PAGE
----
The Phnom Penh Municipality has broken ground on a new 11-story $3.5 million building that is intended to house the city’s public services, the municipal spokesman said Monday.
Long Dimanche said construction on the building, which is being erected on a 1,000 square meter plot of land behind City Hall, started on Saturday and will take 16 months to complete and is being funded in its entirety by the municipality.
“After receiving approval from government, we broke ground for the construction of an 11-story building that will provide a variety of public services such as business registration, complaint acceptance, land registration and school openings,” Mr. Dimanche said.
The 11 floors are needed because “the population of Phnom Penh is growing fast, so there is more demand for pubic services,” he said.
“There are a lot of administrative works and public services to serve people, so we need more buildings to accommodate the number of officials providing public service,” he added. “Some municipal departments will move into the new building.”
The construction comes after a number of municipal departments were moved to the outskirts of Phnom Penh over the past few years amid a slew of questionable land swaps, where private companies received state property and land in exchange for building replacement offices on cheaper land on the city’s outskirts.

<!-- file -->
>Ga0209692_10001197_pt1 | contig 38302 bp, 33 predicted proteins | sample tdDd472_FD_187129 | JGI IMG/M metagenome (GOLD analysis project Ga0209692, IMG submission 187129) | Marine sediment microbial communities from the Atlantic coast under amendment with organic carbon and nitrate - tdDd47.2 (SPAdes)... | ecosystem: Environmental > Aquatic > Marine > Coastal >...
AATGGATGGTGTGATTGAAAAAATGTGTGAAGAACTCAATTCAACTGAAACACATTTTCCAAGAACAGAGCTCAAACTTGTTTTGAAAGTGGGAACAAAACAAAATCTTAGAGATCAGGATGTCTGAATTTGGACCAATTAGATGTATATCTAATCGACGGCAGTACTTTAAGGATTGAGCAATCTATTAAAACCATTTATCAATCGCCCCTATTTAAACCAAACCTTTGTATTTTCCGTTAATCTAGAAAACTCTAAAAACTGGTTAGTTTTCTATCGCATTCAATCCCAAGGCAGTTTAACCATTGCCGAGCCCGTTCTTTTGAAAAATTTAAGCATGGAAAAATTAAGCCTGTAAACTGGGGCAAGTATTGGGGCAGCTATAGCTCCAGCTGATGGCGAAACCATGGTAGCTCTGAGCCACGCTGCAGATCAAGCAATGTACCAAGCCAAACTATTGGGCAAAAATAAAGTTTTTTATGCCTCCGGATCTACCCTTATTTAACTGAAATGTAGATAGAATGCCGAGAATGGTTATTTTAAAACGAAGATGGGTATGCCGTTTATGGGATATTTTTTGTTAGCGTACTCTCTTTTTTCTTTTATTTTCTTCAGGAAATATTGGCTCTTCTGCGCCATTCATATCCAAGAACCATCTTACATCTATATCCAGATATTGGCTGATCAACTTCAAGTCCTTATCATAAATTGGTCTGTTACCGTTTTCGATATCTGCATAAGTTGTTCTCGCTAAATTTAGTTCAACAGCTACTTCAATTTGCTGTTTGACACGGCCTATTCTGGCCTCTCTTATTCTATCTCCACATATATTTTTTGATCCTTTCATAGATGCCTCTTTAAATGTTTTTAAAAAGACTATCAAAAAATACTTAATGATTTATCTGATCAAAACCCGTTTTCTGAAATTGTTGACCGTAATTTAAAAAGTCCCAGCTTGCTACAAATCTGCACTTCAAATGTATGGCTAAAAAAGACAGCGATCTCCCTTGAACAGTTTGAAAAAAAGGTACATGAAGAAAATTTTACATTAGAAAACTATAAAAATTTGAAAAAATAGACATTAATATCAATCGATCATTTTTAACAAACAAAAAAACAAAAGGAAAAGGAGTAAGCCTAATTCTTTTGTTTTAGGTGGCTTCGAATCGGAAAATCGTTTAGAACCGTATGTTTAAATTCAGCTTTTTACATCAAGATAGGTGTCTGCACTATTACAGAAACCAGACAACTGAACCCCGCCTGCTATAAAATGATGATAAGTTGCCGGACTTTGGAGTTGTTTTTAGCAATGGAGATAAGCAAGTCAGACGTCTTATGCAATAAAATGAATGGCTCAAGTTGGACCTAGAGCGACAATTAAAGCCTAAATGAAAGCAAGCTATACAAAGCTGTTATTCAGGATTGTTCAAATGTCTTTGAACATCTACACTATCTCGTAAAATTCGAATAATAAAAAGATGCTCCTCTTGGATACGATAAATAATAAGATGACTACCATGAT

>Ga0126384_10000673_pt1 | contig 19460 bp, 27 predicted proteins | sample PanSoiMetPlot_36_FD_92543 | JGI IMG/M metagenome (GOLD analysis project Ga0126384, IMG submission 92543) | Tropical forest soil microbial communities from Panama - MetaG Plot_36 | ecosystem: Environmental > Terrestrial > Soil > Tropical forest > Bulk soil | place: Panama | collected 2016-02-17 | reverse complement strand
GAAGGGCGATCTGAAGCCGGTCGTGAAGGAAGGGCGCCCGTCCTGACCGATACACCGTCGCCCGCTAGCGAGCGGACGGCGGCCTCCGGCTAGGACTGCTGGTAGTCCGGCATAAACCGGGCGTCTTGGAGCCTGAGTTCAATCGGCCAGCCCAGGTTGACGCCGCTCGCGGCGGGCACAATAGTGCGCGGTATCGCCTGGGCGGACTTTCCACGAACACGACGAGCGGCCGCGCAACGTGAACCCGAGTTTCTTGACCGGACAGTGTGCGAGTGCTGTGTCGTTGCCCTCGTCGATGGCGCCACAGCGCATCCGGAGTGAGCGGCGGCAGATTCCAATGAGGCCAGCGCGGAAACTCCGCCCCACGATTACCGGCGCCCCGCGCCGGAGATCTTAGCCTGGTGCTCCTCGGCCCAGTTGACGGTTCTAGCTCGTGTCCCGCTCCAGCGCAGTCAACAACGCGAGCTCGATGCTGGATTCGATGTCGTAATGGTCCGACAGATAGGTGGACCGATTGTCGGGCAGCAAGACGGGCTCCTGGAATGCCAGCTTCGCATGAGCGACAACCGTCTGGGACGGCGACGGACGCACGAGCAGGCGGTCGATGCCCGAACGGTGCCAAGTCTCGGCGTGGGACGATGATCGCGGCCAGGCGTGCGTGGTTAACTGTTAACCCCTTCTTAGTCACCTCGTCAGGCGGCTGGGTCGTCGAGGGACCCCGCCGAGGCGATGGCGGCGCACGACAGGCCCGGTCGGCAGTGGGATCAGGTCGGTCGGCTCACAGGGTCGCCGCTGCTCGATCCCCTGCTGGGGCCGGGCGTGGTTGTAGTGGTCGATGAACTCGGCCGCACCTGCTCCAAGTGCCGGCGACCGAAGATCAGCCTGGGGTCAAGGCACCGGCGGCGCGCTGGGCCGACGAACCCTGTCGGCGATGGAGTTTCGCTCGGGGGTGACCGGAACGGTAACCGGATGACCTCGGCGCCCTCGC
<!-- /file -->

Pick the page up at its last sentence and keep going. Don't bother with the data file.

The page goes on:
Such deals have stirred criticism because of the opaque financial basis of the “swaps,” and from people who say that state services are harder to access in remote locations.
One of the most recent swaps was in December, when the municipal department of public works and transportation moved from near Olympic Stadium to new offices built by the Khun Sea Development Group in Russei Keo district’s Chroy Changva peninsula.
Mr. Dimanche also confirmed that the municipality raised more than $175,000 in a Buddhist money-collecting ceremony on the same day that construction began, noting that the funds will be donated to “a library, a Buddhist school and primary school in Phnom Penh.”